It is a shocking reminder that the most powerful country on Earth is being run by people who are profoundly stupid and abysmally ignorant, with a worldview totally detached from any known conception of Settled Reality – not just idiots, but insane idiots.

  2. Lady Kurobara
    Mark Woodworth: Is all taxation theft?

    In abstract theory, all taxation is legalized theft, absolutely. You must start from that premise in order to keep government small and limited.

    [W]hat are the necessary, minimal, functions of government [?]

    There are basically three:

    (1) National Defense — An army is expensive, non-productive and absolutely necessary. If you do not have national defense, you have nothing, because you cannot protect your citizens and their property. The Ancient Romans alleviated the cost-effectiveness problem somewhat by putting the army to work building roads and bridges during times of peace.

    (2) Disaster Relief — A natural disaster can easily overwhelm the resources of a regional government. In that case, the central government (with greater resources) may offer help. Note that I wrote “may offer.” It is important for regional governments to maintain as much autonomy as possible, without actually seceding from the national union.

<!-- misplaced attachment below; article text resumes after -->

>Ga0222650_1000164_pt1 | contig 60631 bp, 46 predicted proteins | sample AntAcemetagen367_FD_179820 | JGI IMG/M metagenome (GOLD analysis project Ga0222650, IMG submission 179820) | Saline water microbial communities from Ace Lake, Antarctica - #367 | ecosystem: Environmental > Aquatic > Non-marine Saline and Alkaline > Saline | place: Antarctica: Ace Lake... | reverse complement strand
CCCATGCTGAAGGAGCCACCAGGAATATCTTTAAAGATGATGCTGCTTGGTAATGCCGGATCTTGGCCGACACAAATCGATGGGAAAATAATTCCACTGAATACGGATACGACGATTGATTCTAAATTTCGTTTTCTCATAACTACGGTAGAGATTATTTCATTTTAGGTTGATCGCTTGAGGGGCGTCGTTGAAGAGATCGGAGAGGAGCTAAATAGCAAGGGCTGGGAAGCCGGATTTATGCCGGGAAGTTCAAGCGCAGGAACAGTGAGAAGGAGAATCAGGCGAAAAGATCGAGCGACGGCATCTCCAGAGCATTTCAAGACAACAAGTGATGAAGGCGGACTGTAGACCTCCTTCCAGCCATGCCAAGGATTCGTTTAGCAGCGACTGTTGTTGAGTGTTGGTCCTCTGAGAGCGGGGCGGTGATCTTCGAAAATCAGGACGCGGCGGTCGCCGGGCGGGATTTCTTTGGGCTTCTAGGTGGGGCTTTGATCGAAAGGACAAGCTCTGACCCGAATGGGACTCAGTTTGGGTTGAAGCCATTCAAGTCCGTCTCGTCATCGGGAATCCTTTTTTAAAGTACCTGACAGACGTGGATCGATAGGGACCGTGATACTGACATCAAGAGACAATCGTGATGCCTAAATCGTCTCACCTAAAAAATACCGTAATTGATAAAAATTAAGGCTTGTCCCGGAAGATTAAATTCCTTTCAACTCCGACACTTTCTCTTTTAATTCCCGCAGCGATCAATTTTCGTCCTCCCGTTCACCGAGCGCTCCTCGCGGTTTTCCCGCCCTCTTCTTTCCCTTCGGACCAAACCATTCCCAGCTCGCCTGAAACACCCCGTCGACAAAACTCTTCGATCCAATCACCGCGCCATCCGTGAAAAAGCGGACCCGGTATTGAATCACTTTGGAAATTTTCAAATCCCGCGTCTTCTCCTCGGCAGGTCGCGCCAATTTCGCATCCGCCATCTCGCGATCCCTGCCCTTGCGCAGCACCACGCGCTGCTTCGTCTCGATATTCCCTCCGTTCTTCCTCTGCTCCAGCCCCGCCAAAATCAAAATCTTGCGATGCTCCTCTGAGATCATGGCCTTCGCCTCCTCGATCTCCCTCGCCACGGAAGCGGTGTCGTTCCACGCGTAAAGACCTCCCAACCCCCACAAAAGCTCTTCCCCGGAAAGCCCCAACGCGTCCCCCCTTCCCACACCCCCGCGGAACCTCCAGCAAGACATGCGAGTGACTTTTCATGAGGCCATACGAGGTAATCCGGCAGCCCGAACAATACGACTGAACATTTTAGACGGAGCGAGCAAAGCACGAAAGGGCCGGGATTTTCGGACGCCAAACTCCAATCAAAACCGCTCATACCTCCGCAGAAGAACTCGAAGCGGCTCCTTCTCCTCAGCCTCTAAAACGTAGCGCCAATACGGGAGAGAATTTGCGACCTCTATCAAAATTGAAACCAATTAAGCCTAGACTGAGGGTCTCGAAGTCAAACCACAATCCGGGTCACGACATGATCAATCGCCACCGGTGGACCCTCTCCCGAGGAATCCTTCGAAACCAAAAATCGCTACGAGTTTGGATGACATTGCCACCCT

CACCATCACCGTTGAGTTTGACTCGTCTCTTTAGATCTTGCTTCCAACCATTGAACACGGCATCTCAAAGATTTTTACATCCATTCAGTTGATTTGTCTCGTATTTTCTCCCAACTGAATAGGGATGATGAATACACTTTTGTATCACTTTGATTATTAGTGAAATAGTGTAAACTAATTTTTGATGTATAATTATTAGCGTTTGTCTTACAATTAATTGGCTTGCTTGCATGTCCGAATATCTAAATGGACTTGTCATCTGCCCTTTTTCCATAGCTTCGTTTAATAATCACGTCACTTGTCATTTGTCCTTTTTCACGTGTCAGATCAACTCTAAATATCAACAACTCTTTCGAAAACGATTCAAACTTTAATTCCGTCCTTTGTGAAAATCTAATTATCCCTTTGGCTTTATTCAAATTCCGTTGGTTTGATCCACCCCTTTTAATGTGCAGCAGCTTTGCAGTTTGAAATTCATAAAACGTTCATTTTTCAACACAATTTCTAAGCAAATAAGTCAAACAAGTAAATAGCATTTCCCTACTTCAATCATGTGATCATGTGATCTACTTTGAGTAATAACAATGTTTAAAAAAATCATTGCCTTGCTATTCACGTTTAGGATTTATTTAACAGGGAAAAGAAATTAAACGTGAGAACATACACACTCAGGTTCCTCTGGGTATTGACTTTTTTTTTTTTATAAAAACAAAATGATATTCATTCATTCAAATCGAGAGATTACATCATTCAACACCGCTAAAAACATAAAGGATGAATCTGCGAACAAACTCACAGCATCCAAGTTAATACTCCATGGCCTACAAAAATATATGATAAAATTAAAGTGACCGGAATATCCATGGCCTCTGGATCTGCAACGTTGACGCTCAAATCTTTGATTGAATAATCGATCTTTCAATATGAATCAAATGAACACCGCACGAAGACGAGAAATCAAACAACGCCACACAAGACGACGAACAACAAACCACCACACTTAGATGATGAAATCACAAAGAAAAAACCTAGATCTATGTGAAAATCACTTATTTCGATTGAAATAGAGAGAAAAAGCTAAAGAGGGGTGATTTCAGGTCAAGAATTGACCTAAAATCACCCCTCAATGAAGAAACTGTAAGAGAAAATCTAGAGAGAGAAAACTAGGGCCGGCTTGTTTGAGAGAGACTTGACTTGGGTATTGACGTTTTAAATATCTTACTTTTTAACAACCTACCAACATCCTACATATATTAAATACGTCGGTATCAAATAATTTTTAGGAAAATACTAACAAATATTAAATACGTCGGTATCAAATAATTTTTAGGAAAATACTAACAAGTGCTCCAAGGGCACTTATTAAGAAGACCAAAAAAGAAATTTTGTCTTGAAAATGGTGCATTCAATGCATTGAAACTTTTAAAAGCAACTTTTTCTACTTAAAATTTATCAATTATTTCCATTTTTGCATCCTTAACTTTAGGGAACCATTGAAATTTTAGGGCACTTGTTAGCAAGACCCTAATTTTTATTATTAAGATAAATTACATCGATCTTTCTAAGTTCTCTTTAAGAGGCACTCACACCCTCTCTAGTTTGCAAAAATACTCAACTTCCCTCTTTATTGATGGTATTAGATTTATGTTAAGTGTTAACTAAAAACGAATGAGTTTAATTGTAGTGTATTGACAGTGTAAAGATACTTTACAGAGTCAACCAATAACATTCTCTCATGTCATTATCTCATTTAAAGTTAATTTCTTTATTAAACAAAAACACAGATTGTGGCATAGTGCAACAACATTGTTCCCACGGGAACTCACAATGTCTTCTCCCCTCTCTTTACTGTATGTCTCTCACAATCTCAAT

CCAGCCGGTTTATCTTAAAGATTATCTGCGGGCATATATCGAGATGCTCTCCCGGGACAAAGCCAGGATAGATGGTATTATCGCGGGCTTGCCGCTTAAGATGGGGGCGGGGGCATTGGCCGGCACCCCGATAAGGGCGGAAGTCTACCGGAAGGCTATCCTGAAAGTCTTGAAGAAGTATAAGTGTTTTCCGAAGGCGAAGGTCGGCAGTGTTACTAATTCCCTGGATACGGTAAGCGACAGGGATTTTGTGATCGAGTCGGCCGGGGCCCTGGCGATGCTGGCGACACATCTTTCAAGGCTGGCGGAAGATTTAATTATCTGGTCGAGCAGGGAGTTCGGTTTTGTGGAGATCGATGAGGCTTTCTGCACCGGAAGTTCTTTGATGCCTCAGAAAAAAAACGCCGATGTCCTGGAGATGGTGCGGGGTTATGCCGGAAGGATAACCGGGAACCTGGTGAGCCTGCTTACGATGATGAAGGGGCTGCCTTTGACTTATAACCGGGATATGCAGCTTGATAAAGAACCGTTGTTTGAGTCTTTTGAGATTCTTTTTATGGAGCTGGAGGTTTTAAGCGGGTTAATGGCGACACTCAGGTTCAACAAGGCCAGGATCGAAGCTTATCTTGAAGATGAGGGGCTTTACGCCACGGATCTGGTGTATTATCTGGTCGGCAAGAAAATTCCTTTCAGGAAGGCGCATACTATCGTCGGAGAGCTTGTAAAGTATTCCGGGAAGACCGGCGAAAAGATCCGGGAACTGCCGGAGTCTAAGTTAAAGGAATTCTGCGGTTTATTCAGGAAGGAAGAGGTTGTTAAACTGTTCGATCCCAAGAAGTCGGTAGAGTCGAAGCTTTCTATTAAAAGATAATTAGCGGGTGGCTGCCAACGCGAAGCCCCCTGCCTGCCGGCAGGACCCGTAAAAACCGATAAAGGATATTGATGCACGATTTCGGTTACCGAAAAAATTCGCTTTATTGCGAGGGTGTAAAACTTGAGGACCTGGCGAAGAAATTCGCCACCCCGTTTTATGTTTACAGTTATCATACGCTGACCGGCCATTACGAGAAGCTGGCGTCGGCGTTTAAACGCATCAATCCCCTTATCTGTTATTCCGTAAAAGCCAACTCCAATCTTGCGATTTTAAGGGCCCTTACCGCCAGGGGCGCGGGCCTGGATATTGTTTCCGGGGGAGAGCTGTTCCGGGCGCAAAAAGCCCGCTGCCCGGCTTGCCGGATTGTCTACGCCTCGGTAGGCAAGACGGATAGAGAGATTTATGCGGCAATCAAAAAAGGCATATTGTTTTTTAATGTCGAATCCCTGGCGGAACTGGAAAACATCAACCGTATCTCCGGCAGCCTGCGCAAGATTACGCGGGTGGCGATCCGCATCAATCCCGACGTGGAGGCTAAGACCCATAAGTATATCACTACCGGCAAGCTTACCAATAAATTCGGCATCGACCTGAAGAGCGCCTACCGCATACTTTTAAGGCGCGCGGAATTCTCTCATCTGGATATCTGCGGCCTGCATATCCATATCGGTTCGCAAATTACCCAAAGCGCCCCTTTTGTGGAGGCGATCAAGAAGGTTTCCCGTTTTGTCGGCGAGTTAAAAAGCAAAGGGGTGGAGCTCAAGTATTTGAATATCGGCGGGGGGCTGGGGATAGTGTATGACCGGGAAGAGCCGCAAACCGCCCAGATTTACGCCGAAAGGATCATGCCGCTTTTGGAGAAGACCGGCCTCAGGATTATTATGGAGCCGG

(3) Food Supply — Nothing stirs up popular revolt quicker than empty bellies, so a consistent food supply must be maintained. The central government may use public funds to buy surplus food and stockpile it as a hedge against regional or national famine in the future.

    Everything else is money-wasting meddling.

  3. Lady Kurobara

    As I mentioned on another thread, Republicans and conservatives have, up to now, done a very poor job educating the public. There is no excuse for this. Right-wing “propaganda” has a big advantage because it is based on common sense and well-established socio-economic principles that the average person has no trouble understanding.